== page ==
For all the talk of Daniel Alfredsson's goal in game three, the issue of what a distinct kicking motion entails may be a moot point.
After watching the replay dozens of times in super-slow motion on a top-quality HDTV, it appears the puck actually went in off Alfredsson's stick.
Stationed to the left of Anaheim goaltender Jean-Sebastien Giguere, Alfredsson directed the puck towards the net with his skate. When the puck hit Alfredsson's skate, the puck was a couple of inches off the ice. At the highest point, the puck appears to be roughly 18 inches off the ice.
Two camera angles indicate Alfredsson may have got his stick on the puck at this point, although neither is conclusive.
What seems to be conclusive, however, is the direction change the puck takes. From the instant of likely contact, the puck quits angling upward and begins angling downward. The puck enters the net and hits the ice roughly two-thirds of the way between the goal line and the back of the net.
Considering the puck was clearly entering the net on an upward angle until the point of likely contact with Alfredsson's stick, the only way the direction changes is if the puck hits something. The only thing in the area was Alfredsson's stick.
If the puck hits Alfredsson's stick, it is unquestionably a goal.
So, regardless of varying opinions on whether the puck was struck with a distinct kicking motion or not, it appears the league came to the right call.
Listening to the league's rationale of the goal, however, nobody mentions it hit the stick. In many cases, the video review is done in standard definition, where the nuances are not as evident.
For the Stanley Cup Finals, the so-called war room in Toronto is not in use. Instead, the war room staff is sent out to the arenas, and they review the goals in-house. It is uncertain if Scotiabank Place's temporary war room reviews the goals in standard or high definition, but it would be a big step forward if all games were broadcast and reviewed in HD.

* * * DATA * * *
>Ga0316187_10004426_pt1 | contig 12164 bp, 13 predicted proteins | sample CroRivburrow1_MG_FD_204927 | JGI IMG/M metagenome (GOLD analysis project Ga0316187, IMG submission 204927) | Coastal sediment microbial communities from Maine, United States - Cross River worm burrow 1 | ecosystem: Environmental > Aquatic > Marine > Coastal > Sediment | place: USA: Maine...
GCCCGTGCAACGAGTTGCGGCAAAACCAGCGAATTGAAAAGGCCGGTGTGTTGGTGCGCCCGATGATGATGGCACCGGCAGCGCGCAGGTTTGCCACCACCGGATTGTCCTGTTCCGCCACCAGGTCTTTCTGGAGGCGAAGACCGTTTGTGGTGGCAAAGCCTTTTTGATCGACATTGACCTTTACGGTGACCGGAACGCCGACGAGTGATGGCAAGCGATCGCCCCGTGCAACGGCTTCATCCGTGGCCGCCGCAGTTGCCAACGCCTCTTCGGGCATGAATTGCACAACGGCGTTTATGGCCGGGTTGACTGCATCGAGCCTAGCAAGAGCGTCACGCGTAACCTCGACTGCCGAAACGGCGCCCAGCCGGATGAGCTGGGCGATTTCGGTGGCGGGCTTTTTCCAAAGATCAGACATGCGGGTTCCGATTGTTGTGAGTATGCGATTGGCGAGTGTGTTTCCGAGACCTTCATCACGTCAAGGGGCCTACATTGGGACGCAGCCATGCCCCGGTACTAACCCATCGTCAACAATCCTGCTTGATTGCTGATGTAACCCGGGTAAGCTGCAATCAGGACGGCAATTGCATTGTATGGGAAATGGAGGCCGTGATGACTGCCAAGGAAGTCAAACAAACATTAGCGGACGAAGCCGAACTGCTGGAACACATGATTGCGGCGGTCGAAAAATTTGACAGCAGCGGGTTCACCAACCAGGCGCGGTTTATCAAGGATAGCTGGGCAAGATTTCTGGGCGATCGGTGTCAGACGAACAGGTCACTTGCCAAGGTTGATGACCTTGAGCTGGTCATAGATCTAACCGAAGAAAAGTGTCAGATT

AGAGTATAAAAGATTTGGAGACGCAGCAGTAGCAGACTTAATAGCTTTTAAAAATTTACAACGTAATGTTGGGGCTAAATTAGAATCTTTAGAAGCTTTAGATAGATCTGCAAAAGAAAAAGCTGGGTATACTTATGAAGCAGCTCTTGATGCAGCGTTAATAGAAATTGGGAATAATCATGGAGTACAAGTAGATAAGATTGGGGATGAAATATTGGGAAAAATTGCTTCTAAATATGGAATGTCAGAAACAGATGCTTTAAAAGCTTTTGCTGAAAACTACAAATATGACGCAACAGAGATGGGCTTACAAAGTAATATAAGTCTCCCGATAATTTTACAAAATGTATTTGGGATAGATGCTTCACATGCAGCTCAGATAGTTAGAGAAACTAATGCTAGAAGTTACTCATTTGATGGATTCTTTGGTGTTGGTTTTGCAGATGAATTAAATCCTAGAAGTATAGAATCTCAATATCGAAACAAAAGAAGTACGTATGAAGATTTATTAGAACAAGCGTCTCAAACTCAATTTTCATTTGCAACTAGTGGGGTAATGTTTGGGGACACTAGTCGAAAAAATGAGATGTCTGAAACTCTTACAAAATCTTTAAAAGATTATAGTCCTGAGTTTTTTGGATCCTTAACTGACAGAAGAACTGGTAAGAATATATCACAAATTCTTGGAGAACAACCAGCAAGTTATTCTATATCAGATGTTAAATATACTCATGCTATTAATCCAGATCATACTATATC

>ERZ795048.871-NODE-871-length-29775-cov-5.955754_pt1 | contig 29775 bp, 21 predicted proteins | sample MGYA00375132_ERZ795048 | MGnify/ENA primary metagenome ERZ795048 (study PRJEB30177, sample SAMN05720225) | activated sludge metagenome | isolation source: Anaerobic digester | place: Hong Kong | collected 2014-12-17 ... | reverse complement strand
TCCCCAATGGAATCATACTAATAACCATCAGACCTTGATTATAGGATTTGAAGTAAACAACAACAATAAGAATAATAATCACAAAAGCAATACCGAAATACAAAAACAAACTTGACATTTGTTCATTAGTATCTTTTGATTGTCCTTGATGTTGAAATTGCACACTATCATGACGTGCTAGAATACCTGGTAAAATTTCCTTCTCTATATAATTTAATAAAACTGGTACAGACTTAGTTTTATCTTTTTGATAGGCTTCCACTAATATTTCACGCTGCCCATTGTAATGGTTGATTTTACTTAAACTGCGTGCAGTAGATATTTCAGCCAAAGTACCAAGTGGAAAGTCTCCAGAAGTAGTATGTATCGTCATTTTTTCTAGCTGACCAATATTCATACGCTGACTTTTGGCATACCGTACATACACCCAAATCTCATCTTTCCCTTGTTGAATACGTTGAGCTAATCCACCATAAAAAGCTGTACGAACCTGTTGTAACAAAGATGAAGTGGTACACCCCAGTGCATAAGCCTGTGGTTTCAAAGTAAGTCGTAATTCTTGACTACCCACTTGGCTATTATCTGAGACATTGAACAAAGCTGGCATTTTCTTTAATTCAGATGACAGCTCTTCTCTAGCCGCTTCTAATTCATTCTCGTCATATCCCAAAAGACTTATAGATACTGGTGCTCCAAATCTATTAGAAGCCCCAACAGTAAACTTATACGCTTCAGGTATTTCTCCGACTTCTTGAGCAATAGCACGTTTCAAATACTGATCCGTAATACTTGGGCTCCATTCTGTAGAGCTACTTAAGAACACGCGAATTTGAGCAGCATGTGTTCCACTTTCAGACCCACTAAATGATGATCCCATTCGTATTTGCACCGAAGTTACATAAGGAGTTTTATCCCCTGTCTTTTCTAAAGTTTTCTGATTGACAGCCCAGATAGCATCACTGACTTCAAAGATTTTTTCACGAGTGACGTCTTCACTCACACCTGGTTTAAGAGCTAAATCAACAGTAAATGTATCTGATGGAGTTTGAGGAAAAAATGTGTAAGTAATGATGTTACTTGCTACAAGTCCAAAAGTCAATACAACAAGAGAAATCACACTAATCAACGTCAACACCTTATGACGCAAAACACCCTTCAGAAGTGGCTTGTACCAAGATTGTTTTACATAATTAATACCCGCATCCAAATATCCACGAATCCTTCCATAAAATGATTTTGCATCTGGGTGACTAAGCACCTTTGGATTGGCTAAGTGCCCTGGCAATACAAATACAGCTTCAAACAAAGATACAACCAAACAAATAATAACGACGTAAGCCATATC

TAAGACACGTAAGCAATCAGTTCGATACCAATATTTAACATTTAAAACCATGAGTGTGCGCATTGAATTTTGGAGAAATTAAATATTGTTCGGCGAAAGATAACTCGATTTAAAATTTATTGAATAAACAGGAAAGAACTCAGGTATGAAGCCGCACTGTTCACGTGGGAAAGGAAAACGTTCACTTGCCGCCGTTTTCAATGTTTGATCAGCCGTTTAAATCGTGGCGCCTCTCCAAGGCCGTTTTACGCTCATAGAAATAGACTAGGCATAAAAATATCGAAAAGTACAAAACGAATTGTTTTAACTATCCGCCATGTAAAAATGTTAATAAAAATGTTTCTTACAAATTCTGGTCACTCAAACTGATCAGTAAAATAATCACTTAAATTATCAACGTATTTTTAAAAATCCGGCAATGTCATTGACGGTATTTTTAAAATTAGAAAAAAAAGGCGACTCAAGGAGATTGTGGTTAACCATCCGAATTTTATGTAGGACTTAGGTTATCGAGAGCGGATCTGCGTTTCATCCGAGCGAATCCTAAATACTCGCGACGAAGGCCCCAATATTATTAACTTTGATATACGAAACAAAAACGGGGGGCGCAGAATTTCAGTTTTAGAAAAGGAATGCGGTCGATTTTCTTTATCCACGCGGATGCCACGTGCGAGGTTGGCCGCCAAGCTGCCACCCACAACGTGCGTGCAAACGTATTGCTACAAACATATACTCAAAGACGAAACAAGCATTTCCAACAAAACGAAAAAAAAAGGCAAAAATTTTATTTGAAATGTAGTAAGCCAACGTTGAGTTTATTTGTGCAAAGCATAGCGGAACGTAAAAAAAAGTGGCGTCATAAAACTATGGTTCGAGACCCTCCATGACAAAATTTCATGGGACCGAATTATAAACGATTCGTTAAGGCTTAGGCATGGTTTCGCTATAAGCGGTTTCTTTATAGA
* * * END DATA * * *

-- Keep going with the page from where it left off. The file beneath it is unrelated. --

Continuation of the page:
That day will come. Hopefully, it is sooner rather than later.
As far as the distinct kicking motion, that is another issue altogether. To many, a distinct kicking motion is what David Beckham does on a corner kick. To others, it means a player turns his foot to guide the puck into the net.
To say the rule is ambiguous is an understatement. In the old days, if it went off a skate, it was no goal. Slowly, it has evolved to the point where it is simply not clear whether or not a goal should count.
Seems like the competition committee might have another topic to discuss this summer.
POST-GAME COVERAGE IN U.S. NON-EXISTANT: Sure, many people complain Versus does not reach enough homes in the United States. Still, the vast majority of people are able to choose a cable or satellite provider that carries the channel, considering FCC regulations prevent condo or home owners associations from prohibiting digital satellite dishes.
Through the first two games of the Stanley Cup, viewers received a 30-minute pre-game show, a 30-minute post game show, and the NHL Network's 60-minute NHL On the Fly show on Versus.
Then comes game three. No pre-game or post-game show on NBC -- not even a single player interview following the game. To make matters worse, NHL On the Fly was not shown on Versus, and it is not scheduled to be shown through the rest of the Stanley Cup Finals.
As a result, American viewers did not see highlights, press conferences, or analysis of game three. Unlike Canadian networks, which do a great job of covering hockey, the NHL is almost invisible on national sports shows in the United States.
Why not switch over to Versus for a pre-game or a post-game show? Why does Versus not continue showing NHL On the Fly, regardless of where the game is televised?
If this is part of the NHL's television package, the league is shortchanging American-based fans. If it is the decision of Versus, the network is shortchanging the league and their fans.
Either way, the fans lose. Unfortunately, it is something that is becoming commonplace for hockey fans residing in the United States.